When the message is repeated over time (and lived up to), it can distill into the hearts minds of even the newest group and family members like tiny inoculations against the cynicism, habits, inertia, corruption and negativity of other less helpful cultures from previous companies, family conditions or communities.
However, a motto is not usually sufficient in itself. It’s a tool to reinforce concepts and principles already being explicitly taught. Without that explicit instruction, our use of mottos becomes little more than the idiosyncratic expressions of a quirky parent. Minimally, they are less effective than they would otherwise be.
But if they are used as little reminders of larger lessons taught, they can be powerful tools indeed.
My Life Motto
“Life is what we make of it.”
This is not my only life motto. But it is, perhaps, the one that most deeply conveys my thoughts and heart and my philosophy of life.
In other words, you can be the horse driven by others who hold the reins to your life, or you can be the wagon master steering your own life in the direction you want it to go.
The option is yours; the reality of the choice is not. We either steer or are steered.
I’ve never done well with others telling me what I have to do and when to do it. I’m a deeply religious man, so God and religion is not what I’m talking about. But rules and regulations for the sake of rules and regulations, especially when they’re obviously divorced from common sense, simply drive me crazy.
So when I came to realize that unless forfeited to others, I was in control of my emotions, my reactions, my attitude, the pursuit of my dreams and happiness, I enthusiastically picked up the reins and began steering.
My life is organized around this principle. I am self-directed. I choose how I will respond to other people’s behavior and attitudes. I accept the idea that no one “makes” me happy or unhappy, that happiness is a byproduct of how I think, believe and live.
My life motto, therefore, is a reflection of me. But it also inspires me to grow and strive to be increasingly true to that motto at the same time. I fall short of its principle, but I work toward its ideal.
There is great power in the words of my life motto for me. It informs the way I look at the world, myself in the mirror, the role I play in my own life and in others’.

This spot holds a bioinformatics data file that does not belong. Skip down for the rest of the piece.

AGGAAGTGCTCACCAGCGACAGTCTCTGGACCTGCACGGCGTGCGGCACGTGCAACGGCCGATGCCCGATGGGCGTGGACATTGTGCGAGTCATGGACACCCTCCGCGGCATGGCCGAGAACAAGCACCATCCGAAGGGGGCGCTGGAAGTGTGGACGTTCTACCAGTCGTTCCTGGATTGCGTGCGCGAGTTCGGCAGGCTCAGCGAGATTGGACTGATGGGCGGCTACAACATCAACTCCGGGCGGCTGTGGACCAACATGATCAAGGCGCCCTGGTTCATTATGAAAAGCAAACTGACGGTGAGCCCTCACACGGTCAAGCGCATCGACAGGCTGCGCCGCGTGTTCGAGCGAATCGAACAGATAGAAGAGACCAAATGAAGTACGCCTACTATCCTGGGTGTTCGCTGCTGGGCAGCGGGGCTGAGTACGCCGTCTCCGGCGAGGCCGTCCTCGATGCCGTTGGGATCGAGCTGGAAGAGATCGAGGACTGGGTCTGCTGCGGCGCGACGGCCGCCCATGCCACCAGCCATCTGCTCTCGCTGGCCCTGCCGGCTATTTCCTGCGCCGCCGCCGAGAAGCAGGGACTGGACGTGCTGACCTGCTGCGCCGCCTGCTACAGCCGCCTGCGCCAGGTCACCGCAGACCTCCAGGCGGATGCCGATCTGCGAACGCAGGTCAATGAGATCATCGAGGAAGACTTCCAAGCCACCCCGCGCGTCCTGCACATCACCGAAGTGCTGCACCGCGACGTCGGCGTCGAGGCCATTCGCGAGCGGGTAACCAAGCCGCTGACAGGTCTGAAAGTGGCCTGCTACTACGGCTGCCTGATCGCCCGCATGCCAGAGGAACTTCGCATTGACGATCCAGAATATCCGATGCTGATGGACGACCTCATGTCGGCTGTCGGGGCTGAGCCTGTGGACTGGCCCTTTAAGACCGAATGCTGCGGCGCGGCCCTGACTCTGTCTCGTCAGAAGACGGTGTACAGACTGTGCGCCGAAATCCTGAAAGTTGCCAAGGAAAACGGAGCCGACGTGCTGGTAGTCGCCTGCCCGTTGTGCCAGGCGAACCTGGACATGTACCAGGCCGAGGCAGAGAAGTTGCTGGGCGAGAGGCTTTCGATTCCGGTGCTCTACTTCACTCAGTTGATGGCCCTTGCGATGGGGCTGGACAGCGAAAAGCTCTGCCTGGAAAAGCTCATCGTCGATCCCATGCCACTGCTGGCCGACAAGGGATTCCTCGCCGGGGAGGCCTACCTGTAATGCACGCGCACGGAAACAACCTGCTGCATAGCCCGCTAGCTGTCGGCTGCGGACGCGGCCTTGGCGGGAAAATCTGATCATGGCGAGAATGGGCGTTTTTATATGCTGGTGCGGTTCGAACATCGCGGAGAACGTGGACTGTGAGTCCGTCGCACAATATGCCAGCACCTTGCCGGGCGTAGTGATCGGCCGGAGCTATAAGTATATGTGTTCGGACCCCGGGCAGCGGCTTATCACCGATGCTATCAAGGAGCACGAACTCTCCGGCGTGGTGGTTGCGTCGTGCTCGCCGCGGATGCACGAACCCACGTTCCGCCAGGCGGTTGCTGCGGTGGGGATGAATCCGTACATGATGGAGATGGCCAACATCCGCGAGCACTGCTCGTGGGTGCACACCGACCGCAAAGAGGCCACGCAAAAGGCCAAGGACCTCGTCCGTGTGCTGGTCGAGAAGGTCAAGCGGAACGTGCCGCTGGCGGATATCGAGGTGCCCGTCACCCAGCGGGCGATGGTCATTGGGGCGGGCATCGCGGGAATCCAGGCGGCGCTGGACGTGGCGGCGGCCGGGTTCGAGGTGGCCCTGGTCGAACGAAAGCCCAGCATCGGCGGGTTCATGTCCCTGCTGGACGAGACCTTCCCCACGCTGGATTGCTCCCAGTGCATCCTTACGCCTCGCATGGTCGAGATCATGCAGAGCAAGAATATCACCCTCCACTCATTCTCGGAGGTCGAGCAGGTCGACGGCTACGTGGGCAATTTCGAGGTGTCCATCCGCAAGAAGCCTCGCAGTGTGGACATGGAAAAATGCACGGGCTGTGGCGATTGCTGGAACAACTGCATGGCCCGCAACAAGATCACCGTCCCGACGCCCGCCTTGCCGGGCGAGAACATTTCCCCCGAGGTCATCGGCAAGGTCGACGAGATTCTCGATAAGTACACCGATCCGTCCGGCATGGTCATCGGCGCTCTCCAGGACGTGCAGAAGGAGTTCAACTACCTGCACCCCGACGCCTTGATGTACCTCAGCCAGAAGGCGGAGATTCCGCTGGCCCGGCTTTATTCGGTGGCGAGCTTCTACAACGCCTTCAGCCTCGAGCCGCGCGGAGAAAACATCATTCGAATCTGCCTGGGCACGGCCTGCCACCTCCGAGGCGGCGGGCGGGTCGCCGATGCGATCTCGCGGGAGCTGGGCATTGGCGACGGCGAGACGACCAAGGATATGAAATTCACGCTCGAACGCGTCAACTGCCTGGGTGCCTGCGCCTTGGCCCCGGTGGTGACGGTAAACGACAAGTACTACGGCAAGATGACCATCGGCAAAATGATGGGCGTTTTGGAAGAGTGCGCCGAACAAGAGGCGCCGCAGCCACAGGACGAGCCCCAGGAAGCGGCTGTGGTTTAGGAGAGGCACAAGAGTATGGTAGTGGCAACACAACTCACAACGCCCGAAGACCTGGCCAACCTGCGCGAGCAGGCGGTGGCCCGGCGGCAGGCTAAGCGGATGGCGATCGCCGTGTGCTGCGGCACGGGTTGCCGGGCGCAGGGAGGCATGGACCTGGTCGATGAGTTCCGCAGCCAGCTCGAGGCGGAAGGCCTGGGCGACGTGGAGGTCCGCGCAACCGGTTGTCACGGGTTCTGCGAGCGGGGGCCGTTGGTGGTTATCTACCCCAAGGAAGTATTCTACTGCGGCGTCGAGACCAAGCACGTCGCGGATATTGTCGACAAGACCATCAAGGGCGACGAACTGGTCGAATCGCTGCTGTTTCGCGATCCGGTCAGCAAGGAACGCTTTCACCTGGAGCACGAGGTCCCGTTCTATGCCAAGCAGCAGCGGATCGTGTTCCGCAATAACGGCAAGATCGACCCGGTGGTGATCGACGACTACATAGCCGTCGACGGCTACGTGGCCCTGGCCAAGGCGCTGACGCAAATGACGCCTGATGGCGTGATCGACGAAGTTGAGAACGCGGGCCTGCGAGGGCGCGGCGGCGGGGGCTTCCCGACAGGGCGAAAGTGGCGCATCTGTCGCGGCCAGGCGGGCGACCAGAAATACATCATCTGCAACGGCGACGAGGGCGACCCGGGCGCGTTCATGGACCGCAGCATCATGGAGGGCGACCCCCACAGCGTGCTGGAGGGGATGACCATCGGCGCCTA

So many people, it seems to me, act as though they were in the audience watching their lives unfold on stage, as if others were responsible for the unfolding.
As a result, they become pawns on others’ game boards. They bounce when dribbled and roll when rolled. But that kind of passive or reactive living can’t produce the happiness a self-directed, self-responsible, motto-driven life can produce.
The impact a motto can have on your life and the lives of those who are influenced by you, underscores the need to give thought to the mottos you make your own.
The little country of Luxembourg has a national motto that’s instructive: “We want to remain what we are.”
Such a motto doesn’t inspire much.
Make your motto inspiring.
Mottos are helpful to the degree we truly make them the mottos of our lives. Repeating a phrase over and over again creates emotional and moral dissonance if we never live by the phrases we use.
If our lives remain indefinitely out of whack with our words, we become caricatures, hypocrites who are no longer taken seriously. Our lives then become the excuse others use to discount what we say.
Instead, let the words sink down inside, becoming part of the essence of who you are. Let your motto become expressions of your character. And let your character be informed by the words you use to express it.
In other words, mottos can be powerful tools in your life to help you navigate your way through the clutter and noise out there in pop culture and elsewhere. They can also be powerful ways to communicate profound principles of human behavior to loved ones and others.
And finally, they can be useful reminders to ourselves, even as we use them to instruct others, that life is indeed what we make of it, that we can fashion a life of our choosing based on the core values that inspire us.
And while it may take some work to adjust our lives to the mottos we adopt as our own, the effort will be well worth it. My recommendation? “Just do it!”
What is the motto of your life?
Please share in the comments below.
What? You haven’t subscribed yet? Get my free eBook, A Walk through Happiness and subscribe for easy email updates and a twice-monthly newsletter by clicking here!
Photo Credit: Kliment